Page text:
“How can you trust me with a child if you can’t trust me with a choice?”
This question came from a young woman in Northern California during a Q&A session following my presentation on the Case for Life. The room of nearly 1,000 students stirred and a few oooh’s told me that the audience felt this was a good challenge.
It isn’t a real challenge at all, but a blank assertion lacking any substance offered in the guise of a question. It is no different than when other people have responded to my talks by saying things like, “Women have a right to choose!” As Greg Koukl points out, if anyone said something like “Women have a right to take!” the immediate response would be to ask, “Take what?” The same response is appropriate for those making these sweeping assertions. “Choose what?”
My job was to help the questioner see the mistake that she made without embarrassing her or bullying her from the stage. Here is how I answered:
“I respect your freedom to make all sorts of choices. Where you choose to live, what you choose to study in school, and what clothing you choose to wear. But let me ask you a question. Do you think that you ought to be allowed to walk across the room, seize any item from one of your fellow students in this section over here, and keep whatever you take as your own without permission or consent from the previous owner?”
She immediately objected, “That isn’t the same thing!”
“I didn’t say it was. I concede that it isn’t. The question still remains, should you be allowed to make that choice?”
Again, immediately she responded, “Of course not.”
I asked her another question. “Why?”
“Because that would be stealing.”
Here I asked for further clarification. “So. Why should that stop you? You may choose to steal. Why shouldn’t I trust you with that choice?”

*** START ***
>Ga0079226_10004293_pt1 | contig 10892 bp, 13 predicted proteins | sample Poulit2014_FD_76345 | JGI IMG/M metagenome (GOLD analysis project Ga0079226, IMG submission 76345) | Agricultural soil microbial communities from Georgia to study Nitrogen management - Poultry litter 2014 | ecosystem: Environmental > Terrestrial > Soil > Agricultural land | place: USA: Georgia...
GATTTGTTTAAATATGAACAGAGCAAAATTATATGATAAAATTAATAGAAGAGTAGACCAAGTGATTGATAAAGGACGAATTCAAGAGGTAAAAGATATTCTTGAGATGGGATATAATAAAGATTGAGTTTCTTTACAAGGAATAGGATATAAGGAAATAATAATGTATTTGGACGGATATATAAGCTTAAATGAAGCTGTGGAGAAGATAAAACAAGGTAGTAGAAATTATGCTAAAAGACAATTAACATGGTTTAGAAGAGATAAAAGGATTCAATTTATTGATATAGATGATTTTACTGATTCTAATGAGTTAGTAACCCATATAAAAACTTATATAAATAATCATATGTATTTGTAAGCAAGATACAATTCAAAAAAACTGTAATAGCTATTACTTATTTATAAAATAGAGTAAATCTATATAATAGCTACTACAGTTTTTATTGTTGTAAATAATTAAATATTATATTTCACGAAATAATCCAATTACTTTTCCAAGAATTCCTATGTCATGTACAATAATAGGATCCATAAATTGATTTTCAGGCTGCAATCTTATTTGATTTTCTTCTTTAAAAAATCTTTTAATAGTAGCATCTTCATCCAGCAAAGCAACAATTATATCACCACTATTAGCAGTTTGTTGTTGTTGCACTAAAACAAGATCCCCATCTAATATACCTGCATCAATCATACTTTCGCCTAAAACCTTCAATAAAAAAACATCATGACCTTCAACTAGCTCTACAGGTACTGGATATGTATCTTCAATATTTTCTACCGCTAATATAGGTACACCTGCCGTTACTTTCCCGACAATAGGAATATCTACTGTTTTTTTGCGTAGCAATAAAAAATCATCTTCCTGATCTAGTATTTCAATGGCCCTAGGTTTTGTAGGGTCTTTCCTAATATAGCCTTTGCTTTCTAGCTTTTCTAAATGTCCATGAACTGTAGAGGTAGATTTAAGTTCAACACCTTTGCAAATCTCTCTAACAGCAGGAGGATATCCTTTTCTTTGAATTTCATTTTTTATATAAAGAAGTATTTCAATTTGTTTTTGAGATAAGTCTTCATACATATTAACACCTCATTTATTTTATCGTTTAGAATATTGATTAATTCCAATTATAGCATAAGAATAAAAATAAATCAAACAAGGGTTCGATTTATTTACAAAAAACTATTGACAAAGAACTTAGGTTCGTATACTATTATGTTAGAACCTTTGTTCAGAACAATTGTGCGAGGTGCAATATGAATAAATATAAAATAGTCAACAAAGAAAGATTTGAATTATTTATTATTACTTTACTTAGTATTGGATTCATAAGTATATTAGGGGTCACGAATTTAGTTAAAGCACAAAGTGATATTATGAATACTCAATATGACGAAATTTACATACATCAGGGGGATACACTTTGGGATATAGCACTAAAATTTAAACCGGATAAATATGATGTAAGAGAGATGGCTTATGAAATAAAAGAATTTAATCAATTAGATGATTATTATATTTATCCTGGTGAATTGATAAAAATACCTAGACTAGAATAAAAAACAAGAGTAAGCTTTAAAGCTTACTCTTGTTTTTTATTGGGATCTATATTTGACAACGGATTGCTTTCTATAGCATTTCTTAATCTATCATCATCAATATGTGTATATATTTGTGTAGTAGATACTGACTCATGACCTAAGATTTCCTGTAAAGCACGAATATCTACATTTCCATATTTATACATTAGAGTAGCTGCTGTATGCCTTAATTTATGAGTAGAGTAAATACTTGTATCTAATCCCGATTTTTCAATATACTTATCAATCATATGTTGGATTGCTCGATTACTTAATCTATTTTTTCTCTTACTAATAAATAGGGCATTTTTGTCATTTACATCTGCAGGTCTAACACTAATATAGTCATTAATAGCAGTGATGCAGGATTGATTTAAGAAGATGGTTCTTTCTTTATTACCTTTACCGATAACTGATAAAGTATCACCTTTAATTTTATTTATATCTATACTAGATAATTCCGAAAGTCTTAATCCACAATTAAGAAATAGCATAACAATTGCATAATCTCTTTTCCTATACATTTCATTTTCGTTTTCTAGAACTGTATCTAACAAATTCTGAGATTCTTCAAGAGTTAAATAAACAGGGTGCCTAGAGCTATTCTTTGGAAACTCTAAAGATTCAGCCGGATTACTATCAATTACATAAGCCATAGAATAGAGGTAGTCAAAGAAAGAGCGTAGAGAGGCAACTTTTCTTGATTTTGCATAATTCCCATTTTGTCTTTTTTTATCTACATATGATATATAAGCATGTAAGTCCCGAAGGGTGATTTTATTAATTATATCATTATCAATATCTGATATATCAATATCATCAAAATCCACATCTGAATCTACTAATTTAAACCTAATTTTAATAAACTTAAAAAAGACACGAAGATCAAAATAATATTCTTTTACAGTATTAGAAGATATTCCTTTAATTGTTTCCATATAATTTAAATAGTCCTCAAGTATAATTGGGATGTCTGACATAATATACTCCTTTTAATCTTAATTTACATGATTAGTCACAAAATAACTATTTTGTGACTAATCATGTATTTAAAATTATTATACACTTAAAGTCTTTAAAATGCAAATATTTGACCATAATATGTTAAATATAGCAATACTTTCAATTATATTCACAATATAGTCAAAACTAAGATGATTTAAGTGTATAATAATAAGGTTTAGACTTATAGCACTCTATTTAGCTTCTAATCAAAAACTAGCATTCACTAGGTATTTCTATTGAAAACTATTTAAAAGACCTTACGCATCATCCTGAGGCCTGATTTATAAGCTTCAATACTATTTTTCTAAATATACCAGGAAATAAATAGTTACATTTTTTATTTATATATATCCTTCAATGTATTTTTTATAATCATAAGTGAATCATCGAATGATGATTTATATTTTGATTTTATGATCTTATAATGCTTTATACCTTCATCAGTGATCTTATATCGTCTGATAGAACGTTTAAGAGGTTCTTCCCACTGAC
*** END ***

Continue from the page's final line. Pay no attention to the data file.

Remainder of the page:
She answered, “Because stealing is wrong.”
“I agree. Would it be safe to say that we both characterize stealing as immoral?”
She nodded, “Yes.”
“Okay. We have reached a good place of agreement here. We both agree that you ought to be free to make certain choices in your life. We both also agree that there are other choices that are immoral by their nature, like stealing, that you should not be free to choose.
You asked me a question, how can I trust you with a child if I can’t trust you with a choice? My response is that you never addressed the nature of my objection. I have no interest in limiting your morally legitimate choices. I just argued for an hour that that intentionally destroying the life of an innocent human being for elective reasons or reasons of convenience is immoral. I also argued using science and philosophy that the unborn belong in the family of intrinsically valuable human beings. (see Scott's Case for Life page here) If those arguments hold up to scrutiny then abortion would fall into the same category as stealing from your classmate. It would fall into the category of actions that we both agree ought to be restricted. My objections to abortion have nothing to do with any evaluation about whether you can be trusted. It has to do with an evaluation of the nature of the act of abortion.
You are now free to address my arguments about the nature of unborn human life and our moral duties and obligations to them. I would suggest that your best resource in this endeavor would be David Boonin’s book A Defense of Abortion. I think he makes as good a case as possible for people that wish to defend the right to an abortion, though I obviously feel his arguments are ultimately less than convincing. Francis Beckwith and Christopher Kaczor have provided strong rebuttals to Boonin that I find convincing (see here and here), but you should read them for yourself and make your own determination.
What you and I cannot do is offer assertions without content. We both have to resist the urge to shout slogans and respect each other enough to learn to engage against the best arguments available. This issue is too important to be so casually dismissed.”